I’m a full-time blogger at Making Sense of Cents, which means that I can work from wherever.

So, because I love to travel, it’s a no-brainer to travel full-time in our RV.

If I want to take a break from work and go on a hike, I can do that. If I want to go  mountain biking in the morning before I start answering emails, I can do that.

The list goes on and on!

Being in an RV makes traveling while working (and living) much more enjoyable because I can bring my home everywhere I go. I don’t have to worry about forgetting something, bringing a suitcase, or anything – I always have what I need with me.

Having more stuff doesn’t make you a happier person

I’ve come to realize over the years that owning more stuff doesn’t make you happier. This is far different from the Michelle of just a few years ago. I would hoard everything – clothes, keepsakes, random deals I found, and more.

However, I now know that having more stuff doesn’t make you a happier person.

You should only own something if you truly want it. Who cares about what everyone else has!?

We are living our own life now, and it’s one that I know will continue to create many amazing stories and memories that we will carry with us for a long time.

RVing is something that we really love, and if we hadn’t gotten rid of our stuff and downsized, then it would have never been possible.

Are you interested in RVing? Why or why not?

Bio: Michelle Schroeder-Gardner is the founder and writer at Making Sense of Cents. On her blog, she helps readers learn how to make extra money, save money, and reach their dream life. Michelle and her husband sold their house in 2015 and currently travel full-time in an RV with their two dogs.

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{ 63 comments… add one }
  • Ernie Zelinski January 5, 2017, 2:43 am

    No, I am not interested in RVing. Still too much work for me, particularly the driving from place to place. Insofar as possessions, I have always had few possessions compared to the majority in society. I could move out of my half-duplex within half a day if I had to. My clothes, books, and my laptops would be the most important items. Can’t forget about my two cases of vintage wine.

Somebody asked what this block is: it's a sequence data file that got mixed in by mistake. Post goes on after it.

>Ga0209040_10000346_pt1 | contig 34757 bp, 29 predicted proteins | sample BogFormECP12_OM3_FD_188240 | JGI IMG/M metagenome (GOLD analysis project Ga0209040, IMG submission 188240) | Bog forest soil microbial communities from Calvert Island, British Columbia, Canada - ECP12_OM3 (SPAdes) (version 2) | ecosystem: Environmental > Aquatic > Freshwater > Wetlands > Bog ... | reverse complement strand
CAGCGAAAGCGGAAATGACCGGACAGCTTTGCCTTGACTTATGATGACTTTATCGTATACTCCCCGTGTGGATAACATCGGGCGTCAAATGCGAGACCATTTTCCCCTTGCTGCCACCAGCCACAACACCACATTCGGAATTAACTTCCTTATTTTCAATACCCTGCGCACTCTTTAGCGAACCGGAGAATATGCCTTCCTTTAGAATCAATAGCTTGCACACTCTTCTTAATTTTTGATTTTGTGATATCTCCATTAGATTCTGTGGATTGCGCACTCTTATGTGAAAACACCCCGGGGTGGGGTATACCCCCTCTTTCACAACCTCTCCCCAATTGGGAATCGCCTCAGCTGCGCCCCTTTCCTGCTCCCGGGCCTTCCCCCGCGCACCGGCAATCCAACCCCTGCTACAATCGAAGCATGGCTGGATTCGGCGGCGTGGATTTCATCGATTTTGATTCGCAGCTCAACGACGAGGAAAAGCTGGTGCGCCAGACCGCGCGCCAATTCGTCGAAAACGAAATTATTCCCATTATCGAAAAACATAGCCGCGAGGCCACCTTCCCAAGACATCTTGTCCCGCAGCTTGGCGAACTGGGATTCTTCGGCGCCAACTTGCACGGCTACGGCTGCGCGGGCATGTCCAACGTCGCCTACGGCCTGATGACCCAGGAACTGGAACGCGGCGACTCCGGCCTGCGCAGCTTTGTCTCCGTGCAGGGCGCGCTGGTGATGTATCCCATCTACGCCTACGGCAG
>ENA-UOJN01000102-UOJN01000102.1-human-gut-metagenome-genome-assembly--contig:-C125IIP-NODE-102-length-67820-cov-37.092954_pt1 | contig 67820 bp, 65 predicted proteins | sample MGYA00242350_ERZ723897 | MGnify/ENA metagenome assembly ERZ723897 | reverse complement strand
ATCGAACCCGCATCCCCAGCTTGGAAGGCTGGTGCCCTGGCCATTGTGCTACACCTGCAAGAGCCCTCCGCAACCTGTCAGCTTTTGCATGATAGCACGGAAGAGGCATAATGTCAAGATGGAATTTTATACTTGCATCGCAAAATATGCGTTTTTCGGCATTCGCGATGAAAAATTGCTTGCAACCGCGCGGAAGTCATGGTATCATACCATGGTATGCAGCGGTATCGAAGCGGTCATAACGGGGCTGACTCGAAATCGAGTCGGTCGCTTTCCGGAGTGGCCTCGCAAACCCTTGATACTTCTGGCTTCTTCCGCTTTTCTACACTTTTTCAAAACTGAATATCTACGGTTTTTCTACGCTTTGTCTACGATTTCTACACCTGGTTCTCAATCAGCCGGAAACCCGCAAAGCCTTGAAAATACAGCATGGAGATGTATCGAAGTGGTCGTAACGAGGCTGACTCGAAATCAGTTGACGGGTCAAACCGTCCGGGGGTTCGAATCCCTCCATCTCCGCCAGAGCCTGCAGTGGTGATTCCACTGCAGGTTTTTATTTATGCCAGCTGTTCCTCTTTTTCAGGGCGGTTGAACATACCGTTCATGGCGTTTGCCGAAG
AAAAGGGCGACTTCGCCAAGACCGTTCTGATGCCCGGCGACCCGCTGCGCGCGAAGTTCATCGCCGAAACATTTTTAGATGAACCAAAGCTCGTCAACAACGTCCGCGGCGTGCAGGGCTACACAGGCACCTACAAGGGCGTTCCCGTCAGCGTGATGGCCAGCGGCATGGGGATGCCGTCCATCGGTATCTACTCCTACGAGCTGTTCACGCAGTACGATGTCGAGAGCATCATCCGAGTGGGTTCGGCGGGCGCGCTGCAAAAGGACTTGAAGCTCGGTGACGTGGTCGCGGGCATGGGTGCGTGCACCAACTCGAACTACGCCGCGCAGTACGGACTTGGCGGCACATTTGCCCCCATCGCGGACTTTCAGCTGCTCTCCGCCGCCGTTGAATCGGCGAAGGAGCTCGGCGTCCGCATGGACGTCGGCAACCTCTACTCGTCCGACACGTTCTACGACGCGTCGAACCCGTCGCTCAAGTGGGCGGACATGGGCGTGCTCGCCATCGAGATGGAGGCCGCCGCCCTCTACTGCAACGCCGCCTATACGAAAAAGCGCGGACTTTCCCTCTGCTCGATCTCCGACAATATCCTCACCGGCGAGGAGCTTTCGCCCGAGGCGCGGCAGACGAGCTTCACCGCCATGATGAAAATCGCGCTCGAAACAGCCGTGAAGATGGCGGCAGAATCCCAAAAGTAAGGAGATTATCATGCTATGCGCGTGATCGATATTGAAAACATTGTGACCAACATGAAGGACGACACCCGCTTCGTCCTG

But Kudos to you. You are enjoying your new lifestyle and that is the main thing. The digital nomad lifestyle is one that I lead to a certain degree and which I would never trade for a corporate job. These quotations apply:

    “There is only one success — to be able to spend your life in your own way.”
    — Christopher Morley

    “We live in the age of the overworked, and the under-educated; the age in which people are so industrious that they become absolutely stupid.”
    — Oscar Wilde

    “One day you will wake up and there won’t be any more time to do the things you’ve always wanted. Do it now.”
    — Paulo Coelho

    “A lot of us are working harder than we want, at things we don’t like to do. Why? It figures! In order to afford the sort of existence we don’t care to live.”
    — Bradford Angier

    “I know of nothing more despicable and pathetic than a man who devotes all the hours of the waking day to the making of money for money’s sake.”
    — John D. Rockefeller

    “An unfulfilled vocation drains the color from a man’s entire existence.”
    — Honoré de Balzac

    “To be yourself in a world that is doing its best, day and night to make you like everybody else — is to fight the hardest battle any human being can fight; and never stop fighting.”
    — e. e. cummings

    “The really efficient laborer will be found not to crowd his day with work, but will saunter to his task surrounded by a wide halo of ease and leisure.”
    — Henry David Thoreau

    “So oftentimes it happens that we live our lives in chains and we never even know we have the key.”
    — from the song “Already Gone” by the Eagles

    “Any fool can run toward the light. It takes a Master with courage to turn and face the darkness and shine his own light there.”
    — Leslie Fiegler

    “The most common and harmful addiction in the world is comfort. Comfort stops us from being courageous . . . we focus on what we could lose and not on what we can gain. The truth is growth begins at the end of your comfort zone. Stepping outside of your comfort zone will open doors of opportunity that you have no idea even exist.”
    — Desiree Adaway

    • Michelle Schroeder-Gardner January 5, 2017, 9:30 am

      Yes, of course 🙂 Everyone can do their own thing. I like RVing so it’s what I do.

    • Eric B January 16, 2017, 12:01 pm

      That is an amazing collection of inspiring quotes. Just wanted to say: thanks!

  • Mrs. Picky Pincher January 5, 2017, 3:20 am

    Every time I see articles about full-time RVing it makes me want to get one more and more. 🙂 I still don’t know if Mr. Picky Pincher and I would be able to do it, but I like the idea.

    I’ve seen a few income reports from RVers and their housing costs are negligible (while gas costs are obviously higher). But in the end it does work out to big savings.

    • retirebyforty January 5, 2017, 9:26 am

      I’d love to RV around North America for about a year. Mrs. RB40 probably would be open to that. However, she wouldn’t want to give up everything and go on the road permanently. She likes having a home base. I have a more nomadic mindset. 🙂

    • Michelle Schroeder-Gardner January 5, 2017, 9:31 am

      It doesn’t work out to savings – we don’t do it to save money but it is possible to save money, just like with a normal house and how costs vary.

      RVing is a lot of fun though, so for us it’s worth the cost! 🙂

  • Physician on FIRE January 5, 2017, 3:48 am